Peeve, in case you’re curious, is both a verb, “To annoy,” and a noun, “A cause of annoyance.” So, things can peeve you. Like when people wave you through a four-way intersection when it’s clearly their turn and, if they’d have just gone, everyone would have been moving along faster. Or the people themselves can be a peeve. Good to know, isn’t it?
Some people have pet peeves. I had a professor who hated how people were using the word “impact” as a verb because they can’t tell the difference between “effect” and “affect”. Instead of affecting someone’s behavior, they impact someone’s behavior. People do it so much now it’s generally accepted but it drove her nuts to hear it.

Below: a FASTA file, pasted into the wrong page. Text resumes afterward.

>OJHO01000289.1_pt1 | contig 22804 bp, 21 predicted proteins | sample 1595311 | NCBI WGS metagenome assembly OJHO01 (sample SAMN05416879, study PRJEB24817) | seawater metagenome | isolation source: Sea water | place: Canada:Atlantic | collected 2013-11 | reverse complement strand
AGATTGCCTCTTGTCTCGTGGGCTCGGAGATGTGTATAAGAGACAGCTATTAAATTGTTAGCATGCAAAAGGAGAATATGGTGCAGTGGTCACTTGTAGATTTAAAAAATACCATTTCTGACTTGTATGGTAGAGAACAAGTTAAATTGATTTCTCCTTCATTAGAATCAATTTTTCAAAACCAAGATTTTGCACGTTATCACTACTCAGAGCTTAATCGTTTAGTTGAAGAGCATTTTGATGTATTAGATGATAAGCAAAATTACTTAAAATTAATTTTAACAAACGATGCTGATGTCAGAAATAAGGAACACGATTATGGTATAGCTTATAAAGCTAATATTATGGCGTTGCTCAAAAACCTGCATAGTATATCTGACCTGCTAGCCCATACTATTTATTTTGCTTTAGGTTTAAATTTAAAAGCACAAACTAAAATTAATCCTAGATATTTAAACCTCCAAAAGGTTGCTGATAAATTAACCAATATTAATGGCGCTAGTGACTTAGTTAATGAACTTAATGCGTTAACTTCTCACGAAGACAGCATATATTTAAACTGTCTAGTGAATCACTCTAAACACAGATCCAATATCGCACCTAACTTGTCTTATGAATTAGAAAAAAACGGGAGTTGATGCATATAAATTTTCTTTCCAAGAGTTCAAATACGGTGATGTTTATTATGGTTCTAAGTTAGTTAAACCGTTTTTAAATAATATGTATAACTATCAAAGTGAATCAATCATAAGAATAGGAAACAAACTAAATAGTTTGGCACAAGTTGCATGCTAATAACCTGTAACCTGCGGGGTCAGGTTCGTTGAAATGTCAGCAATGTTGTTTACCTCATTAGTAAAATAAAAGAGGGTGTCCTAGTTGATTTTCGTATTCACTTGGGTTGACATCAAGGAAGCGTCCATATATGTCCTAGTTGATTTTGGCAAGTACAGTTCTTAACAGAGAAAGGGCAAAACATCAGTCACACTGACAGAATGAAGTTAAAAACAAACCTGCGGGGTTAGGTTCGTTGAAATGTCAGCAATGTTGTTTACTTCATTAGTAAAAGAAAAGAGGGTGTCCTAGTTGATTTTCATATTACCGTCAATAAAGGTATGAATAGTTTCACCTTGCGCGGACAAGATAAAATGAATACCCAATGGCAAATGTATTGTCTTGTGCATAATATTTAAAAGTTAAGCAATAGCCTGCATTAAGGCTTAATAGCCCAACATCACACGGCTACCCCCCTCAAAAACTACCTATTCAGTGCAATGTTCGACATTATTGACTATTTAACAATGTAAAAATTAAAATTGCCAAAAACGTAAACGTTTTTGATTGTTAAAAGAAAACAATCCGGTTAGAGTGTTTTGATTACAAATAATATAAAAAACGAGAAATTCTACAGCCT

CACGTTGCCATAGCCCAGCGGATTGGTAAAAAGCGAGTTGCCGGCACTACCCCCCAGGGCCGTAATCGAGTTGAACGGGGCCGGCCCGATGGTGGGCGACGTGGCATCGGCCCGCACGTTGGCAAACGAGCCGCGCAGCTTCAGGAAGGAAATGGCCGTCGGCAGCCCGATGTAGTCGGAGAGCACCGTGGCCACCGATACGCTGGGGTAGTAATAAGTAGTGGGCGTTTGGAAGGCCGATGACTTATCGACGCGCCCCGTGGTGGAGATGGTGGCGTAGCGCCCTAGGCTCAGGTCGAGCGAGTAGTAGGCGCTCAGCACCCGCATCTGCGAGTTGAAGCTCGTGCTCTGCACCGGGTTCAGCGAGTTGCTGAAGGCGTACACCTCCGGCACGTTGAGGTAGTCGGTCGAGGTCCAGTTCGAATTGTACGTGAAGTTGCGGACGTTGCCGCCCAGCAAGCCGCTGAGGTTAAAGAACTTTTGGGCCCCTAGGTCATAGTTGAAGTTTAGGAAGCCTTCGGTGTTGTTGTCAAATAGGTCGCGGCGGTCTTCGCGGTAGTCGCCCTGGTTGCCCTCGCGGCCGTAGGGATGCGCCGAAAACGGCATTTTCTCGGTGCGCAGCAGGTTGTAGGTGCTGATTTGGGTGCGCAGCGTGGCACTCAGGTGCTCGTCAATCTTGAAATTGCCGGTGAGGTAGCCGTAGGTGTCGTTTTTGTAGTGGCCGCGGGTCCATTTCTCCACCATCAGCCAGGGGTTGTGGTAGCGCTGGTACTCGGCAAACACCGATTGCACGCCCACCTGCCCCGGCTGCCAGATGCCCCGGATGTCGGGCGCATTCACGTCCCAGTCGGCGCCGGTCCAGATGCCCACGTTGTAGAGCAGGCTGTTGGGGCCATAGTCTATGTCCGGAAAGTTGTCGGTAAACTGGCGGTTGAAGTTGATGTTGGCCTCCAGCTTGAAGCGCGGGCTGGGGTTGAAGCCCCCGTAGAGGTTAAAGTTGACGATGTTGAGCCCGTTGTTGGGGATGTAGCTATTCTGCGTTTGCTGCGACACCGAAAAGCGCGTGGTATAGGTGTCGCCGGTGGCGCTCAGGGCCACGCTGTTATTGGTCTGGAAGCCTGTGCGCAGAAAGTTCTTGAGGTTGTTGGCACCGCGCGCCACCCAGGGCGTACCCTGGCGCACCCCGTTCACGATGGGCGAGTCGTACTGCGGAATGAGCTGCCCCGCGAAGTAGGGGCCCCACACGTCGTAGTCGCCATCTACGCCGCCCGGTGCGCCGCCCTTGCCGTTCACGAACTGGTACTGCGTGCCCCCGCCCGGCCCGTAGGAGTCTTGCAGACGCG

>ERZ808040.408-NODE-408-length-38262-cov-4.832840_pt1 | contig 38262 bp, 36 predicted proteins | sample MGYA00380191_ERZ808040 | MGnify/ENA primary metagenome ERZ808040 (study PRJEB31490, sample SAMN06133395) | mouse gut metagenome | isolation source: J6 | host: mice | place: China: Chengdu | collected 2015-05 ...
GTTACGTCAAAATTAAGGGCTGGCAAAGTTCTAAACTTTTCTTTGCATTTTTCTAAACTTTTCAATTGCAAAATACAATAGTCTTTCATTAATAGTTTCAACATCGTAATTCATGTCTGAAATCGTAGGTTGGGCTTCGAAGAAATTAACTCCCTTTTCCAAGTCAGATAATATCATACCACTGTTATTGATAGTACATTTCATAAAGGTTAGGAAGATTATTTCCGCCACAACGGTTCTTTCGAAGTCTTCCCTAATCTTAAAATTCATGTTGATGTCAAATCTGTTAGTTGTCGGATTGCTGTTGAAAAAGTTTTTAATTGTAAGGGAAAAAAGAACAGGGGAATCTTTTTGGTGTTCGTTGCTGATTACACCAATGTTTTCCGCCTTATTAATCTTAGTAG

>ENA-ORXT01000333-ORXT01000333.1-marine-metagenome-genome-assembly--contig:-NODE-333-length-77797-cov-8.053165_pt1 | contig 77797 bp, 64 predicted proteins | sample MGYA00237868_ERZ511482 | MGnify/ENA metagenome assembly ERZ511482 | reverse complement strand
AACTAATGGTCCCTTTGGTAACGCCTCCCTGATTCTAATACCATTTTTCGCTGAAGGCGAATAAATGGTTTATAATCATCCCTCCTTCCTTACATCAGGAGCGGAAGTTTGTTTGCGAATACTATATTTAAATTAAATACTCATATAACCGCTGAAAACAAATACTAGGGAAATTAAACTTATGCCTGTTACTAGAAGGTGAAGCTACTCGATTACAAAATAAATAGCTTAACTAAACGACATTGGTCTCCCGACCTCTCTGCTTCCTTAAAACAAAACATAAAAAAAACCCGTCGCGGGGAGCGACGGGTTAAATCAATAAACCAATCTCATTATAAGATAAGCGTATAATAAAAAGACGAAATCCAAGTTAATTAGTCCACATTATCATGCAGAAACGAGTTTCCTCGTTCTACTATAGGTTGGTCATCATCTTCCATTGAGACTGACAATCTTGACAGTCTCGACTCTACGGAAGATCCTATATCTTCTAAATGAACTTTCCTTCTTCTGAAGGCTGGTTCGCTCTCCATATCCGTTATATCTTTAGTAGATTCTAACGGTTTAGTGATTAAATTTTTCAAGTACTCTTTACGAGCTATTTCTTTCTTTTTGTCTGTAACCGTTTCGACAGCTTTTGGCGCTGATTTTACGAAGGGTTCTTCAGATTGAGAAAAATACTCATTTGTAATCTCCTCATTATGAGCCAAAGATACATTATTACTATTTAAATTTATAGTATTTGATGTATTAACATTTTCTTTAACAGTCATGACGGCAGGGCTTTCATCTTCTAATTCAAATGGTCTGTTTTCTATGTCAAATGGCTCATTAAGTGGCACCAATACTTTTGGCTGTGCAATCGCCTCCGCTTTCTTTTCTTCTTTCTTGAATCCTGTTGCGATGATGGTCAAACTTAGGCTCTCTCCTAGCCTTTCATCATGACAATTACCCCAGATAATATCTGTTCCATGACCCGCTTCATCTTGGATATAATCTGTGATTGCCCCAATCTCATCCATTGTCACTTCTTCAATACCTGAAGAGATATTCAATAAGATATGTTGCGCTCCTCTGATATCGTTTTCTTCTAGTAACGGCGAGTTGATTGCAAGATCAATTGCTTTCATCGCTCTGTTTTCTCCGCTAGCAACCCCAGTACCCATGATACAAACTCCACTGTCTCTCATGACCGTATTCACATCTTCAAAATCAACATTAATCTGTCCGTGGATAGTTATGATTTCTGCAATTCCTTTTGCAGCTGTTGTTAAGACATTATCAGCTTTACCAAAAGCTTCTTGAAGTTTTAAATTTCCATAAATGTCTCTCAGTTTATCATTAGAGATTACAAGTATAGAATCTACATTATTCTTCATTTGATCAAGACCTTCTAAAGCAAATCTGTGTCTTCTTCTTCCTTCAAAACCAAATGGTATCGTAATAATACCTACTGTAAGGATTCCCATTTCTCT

I’m afraid I have feral peeves. I’m not taking care of them, they’re running amok in my life. They pop up occasionally to drop a dead bird at my feet and remind me they exist. Lately, the little beast that’s scratching at my door is the word “resilience.”
If you’re a hockey fan, as I am, this word abounds in discussions of players and teams. I don’t know where it started, but it’s there and it’s spreading. Apparently, it’s the most important thing ever, the ability to bounce back from difficulties. Which is a truly helpful attribute in sports. Or life. You’re not always going to win, so being able to get through it and keep moving is important. But I don’t have to hear it in every interview.
Or maybe I do. But it’s okay. I’ll survive. I’m tough. Resilient, even.